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Perfectionism Kills Presence

I’ve been thinking a lot lately about the looming pressure of time. We are constantly in a state of worry, trying to make things happen faster and “better”. But this makes us cut precious moments short and take shortcuts for things that we may have experienced more joy from the long way around. We are in the business of prioritizing efficiency and output over process and experience.

Why walk for fifteen minutes if the bus takes 9?

Why go to the store when Amazon can deliver it tomorrow?

Why make spaghetti sauce when they sell it by the jar?

Why drive to grandma’s when you can say it in a phone call? An email? A text message?

This desire for efficiency comes from the anxiety that we do not have enough time to spare and the fear that our time could be better spent. And this can creep into our time with loved ones if we’re not careful.

When we adapt a scarcity mindset surrounding our time, we tend to either completely disregard valuable time with others or (and this is where perfectionism becomes a dangerous addition) we put too much pressure on the moment to be spectacular, since we don’t know when we’ll be able to squeeze it into our schedule again.

If you take any lesson away from this website, it’s that setting perfection as your default expectation will always, ALWAYS lead to disappointment and dissatisfaction.

This week, I found myself reverting to perfectionist tendencies of control that, ultimately, set me up for disappointment on multiple occasions. I had finally worked out a time for dinner with my nana and uncle, and because it had taken so many tries, I had a very particular vision for how it would go and how it would make me feel.

Only, the 4pm dinner turned into a 6pm dinner, which turned into 7pm, which turned into cold baked potatoes, and then turned into my uncle no longer hungry. As the time kept getting pushed back, I felt myself getting irritated that the plans were being “ruined” and got increasingly frustrated at the lack of schedule, only to realize that the only thing “ruining” the plans was my sour reaction to it not going the way I’d pictured. My nana kept offering me snacks to tie me over as the time kept being pushed back and (although it probably would’ve eased my hangry state) I stubbornly refused because I had a very particular idea of how dinner was “supposed” to go.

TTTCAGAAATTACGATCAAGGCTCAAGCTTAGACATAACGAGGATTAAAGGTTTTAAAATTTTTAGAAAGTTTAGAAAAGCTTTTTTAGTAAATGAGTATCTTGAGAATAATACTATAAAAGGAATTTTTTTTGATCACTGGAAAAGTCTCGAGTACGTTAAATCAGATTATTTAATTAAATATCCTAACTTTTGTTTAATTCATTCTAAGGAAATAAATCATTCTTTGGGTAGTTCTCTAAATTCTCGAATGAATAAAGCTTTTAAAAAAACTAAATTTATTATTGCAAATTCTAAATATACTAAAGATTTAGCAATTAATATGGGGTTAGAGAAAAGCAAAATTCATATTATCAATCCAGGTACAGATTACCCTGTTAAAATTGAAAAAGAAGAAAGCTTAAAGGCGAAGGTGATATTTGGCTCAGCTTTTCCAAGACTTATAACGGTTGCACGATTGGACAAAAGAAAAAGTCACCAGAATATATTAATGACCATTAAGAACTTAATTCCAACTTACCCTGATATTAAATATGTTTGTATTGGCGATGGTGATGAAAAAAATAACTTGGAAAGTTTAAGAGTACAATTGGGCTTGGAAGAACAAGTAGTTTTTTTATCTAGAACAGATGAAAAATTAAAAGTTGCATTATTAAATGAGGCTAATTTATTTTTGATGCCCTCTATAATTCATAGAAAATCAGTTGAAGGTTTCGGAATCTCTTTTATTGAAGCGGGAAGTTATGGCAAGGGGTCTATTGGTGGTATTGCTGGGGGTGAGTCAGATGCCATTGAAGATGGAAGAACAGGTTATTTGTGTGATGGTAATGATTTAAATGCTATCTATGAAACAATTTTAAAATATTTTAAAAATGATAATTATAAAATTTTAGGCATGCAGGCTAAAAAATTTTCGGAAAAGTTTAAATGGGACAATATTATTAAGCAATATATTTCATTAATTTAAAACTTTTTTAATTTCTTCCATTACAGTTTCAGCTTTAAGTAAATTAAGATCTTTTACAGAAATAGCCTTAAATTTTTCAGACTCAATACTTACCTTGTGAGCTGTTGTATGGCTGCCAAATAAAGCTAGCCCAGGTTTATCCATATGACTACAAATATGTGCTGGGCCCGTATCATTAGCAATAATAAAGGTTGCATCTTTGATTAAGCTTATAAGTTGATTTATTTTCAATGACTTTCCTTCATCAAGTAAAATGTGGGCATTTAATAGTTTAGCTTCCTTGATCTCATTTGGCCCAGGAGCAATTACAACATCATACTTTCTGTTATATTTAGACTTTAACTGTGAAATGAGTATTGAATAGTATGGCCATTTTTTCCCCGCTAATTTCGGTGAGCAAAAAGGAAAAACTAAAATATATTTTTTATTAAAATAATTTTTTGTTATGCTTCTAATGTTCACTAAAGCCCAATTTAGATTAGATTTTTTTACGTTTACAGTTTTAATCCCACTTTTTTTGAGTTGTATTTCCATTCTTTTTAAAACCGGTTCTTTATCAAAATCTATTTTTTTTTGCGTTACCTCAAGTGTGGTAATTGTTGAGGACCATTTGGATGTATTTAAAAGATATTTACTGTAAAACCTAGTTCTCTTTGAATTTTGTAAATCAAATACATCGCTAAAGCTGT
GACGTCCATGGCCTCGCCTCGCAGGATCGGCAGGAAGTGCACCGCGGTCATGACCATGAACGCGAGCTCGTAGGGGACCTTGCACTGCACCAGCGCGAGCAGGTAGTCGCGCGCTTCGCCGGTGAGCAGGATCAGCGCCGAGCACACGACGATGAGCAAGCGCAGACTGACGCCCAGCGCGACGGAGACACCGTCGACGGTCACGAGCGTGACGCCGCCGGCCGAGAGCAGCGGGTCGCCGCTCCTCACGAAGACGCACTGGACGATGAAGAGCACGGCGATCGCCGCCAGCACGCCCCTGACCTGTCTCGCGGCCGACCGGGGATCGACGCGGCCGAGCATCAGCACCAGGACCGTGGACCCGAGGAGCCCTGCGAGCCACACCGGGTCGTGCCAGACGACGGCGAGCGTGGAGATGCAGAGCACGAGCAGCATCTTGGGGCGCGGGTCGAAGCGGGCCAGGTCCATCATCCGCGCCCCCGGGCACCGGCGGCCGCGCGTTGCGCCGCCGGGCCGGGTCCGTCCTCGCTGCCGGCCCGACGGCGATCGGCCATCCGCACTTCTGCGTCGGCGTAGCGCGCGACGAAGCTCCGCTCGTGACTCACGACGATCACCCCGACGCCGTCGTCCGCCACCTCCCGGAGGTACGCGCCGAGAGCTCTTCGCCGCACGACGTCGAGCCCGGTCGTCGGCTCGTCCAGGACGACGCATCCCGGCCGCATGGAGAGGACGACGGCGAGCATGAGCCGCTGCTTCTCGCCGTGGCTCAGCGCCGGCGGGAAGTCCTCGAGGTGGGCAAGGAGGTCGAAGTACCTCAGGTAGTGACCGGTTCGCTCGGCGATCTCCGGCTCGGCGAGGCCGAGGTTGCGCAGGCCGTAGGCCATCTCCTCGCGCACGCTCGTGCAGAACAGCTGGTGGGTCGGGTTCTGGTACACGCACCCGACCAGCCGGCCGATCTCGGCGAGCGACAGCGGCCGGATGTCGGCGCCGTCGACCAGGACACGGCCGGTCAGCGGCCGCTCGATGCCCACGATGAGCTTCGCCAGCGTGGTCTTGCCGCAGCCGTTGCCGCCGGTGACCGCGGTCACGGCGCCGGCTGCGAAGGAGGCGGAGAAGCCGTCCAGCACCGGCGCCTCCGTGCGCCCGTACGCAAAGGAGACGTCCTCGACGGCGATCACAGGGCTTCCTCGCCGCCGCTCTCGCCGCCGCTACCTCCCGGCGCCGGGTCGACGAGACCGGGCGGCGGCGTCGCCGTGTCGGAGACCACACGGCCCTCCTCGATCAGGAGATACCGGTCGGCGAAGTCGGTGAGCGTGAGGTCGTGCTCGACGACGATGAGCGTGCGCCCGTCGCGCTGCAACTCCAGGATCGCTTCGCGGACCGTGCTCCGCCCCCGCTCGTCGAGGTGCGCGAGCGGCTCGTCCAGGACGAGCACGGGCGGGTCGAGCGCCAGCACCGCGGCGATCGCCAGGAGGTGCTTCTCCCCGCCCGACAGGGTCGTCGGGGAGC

Because I was looking ahead, trying to plan and predict how the evening would go, I lost sight of what joys were occurring in the presence.

This happens, too, when we are enjoying time with someone so much that we start to dread its inevitable end or if we fixate on how something is going while we are doing it.

You probably have a much better time talking to someone (and they probably do as well) when you’re not worried about saying the “right” thing or predicting the next topic. Alas, the cliché “just be yourself” motto has never rung truer.

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